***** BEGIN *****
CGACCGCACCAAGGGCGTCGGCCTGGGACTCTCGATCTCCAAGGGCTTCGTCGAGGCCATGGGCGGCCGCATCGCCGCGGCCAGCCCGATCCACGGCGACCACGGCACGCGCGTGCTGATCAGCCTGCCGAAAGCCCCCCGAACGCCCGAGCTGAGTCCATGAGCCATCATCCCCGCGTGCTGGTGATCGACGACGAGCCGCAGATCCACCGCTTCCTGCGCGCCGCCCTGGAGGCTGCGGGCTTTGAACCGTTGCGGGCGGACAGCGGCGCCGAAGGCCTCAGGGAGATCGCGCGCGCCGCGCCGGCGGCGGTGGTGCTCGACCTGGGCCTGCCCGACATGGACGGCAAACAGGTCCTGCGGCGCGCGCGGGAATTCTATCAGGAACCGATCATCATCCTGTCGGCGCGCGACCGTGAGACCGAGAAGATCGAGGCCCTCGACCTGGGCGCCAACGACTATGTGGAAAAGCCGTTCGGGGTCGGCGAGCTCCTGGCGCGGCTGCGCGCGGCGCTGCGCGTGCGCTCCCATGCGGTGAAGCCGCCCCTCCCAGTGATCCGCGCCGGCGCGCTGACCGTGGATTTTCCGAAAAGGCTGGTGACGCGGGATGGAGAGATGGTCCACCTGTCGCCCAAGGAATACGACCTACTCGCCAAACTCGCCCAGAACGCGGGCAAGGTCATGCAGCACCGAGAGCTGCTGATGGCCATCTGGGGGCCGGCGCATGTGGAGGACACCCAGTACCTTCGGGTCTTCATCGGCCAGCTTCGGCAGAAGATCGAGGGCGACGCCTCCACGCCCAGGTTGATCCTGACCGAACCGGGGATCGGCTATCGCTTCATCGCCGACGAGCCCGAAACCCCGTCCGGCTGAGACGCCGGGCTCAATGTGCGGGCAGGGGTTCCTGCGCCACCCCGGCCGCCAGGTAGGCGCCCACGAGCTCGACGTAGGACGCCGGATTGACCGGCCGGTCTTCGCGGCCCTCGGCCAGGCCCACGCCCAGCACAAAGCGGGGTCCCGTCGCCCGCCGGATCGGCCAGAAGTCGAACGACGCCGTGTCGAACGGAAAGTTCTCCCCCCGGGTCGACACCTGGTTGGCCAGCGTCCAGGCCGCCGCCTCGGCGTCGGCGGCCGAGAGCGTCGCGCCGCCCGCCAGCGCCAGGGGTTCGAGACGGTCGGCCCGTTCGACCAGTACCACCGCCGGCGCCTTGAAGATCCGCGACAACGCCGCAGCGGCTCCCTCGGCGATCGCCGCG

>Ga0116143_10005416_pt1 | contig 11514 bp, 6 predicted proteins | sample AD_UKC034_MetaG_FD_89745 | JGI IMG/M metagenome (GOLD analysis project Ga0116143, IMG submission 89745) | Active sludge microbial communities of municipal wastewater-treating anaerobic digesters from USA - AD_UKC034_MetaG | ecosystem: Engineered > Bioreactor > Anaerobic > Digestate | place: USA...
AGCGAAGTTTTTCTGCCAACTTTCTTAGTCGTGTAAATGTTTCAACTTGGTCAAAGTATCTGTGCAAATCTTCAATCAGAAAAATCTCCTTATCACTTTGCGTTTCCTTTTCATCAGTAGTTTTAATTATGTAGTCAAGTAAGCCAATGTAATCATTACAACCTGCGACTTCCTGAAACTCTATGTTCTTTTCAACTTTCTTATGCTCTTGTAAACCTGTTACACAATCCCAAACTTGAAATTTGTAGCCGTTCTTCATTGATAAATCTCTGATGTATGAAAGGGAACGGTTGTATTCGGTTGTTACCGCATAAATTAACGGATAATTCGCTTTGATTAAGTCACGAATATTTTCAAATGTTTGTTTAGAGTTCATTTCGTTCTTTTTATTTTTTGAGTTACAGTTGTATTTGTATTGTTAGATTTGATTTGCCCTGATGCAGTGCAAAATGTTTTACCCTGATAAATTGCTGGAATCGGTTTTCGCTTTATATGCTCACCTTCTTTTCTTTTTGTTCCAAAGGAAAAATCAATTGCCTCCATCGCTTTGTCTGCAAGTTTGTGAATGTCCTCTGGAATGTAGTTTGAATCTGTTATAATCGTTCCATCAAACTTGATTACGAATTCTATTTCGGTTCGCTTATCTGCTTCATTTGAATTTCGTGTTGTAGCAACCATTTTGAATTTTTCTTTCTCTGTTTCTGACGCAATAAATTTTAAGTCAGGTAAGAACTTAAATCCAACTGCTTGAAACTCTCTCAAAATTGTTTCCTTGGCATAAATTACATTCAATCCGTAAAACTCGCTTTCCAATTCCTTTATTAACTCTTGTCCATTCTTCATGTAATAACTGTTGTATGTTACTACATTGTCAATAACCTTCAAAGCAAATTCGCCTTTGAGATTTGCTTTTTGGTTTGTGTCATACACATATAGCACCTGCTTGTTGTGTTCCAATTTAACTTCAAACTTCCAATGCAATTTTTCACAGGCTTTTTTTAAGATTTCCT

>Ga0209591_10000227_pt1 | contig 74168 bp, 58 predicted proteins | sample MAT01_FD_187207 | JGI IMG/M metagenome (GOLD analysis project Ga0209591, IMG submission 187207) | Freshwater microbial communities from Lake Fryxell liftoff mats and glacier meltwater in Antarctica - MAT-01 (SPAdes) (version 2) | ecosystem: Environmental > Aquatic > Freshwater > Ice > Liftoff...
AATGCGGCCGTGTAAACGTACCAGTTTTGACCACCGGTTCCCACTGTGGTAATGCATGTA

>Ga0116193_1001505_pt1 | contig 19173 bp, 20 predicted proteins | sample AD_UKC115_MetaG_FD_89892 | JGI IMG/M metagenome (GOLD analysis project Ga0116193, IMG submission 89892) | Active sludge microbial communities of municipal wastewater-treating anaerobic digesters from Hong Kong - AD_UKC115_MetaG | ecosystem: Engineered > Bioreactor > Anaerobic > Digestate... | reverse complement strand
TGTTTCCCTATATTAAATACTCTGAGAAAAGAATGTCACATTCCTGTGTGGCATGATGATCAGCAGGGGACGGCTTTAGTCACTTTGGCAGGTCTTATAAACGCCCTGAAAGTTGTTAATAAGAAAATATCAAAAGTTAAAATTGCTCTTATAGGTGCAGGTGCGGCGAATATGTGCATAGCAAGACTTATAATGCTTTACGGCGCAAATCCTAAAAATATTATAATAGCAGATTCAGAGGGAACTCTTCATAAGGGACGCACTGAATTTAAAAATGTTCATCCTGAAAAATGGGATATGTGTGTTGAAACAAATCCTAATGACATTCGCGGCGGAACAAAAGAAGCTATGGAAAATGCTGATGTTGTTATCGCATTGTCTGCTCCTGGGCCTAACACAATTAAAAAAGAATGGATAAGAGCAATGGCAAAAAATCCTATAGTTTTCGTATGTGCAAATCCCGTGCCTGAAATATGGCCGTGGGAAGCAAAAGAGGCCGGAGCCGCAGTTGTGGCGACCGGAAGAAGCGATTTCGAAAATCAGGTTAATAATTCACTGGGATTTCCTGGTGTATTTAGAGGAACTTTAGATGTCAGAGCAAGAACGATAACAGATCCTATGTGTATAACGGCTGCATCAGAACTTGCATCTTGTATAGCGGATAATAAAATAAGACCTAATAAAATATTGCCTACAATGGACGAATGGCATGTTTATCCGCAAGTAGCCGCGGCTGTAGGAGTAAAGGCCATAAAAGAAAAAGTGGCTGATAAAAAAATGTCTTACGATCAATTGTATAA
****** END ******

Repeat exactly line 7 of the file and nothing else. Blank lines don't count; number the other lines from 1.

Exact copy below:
TGTTTCCCTATATTAAATACTCTGAGAAAAGAATGTCACATTCCTGTGTGGCATGATGATCAGCAGGGGACGGCTTTAGTCACTTTGGCAGGTCTTATAAACGCCCTGAAAGTTGTTAATAAGAAAATATCAAAAGTTAAAATTGCTCTTATAGGTGCAGGTGCGGCGAATATGTGCATAGCAAGACTTATAATGCTTTACGGCGCAAATCCTAAAAATATTATAATAGCAGATTCAGAGGGAACTCTTCATAAGGGACGCACTGAATTTAAAAATGTTCATCCTGAAAAATGGGATATGTGTGTTGAAACAAATCCTAATGACATTCGCGGCGGAACAAAAGAAGCTATGGAAAATGCTGATGTTGTTATCGCATTGTCTGCTCCTGGGCCTAACACAATTAAAAAAGAATGGATAAGAGCAATGGCAAAAAATCCTATAGTTTTCGTATGTGCAAATCCCGTGCCTGAAATATGGCCGTGGGAAGCAAAAGAGGCCGGAGCCGCAGTTGTGGCGACCGGAAGAAGCGATTTCGAAAATCAGGTTAATAATTCACTGGGATTTCCTGGTGTATTTAGAGGAACTTTAGATGTCAGAGCAAGAACGATAACAGATCCTATGTGTATAACGGCTGCATCAGAACTTGCATCTTGTATAGCGGATAATAAAATAAGACCTAATAAAATATTGCCTACAATGGACGAATGGCATGTTTATCCGCAAGTAGCCGCGGCTGTAGGAGTAAAGGCCATAAAAGAAAAAGTGGCTGATAAAAAAATGTCTTACGATCAATTGTATAA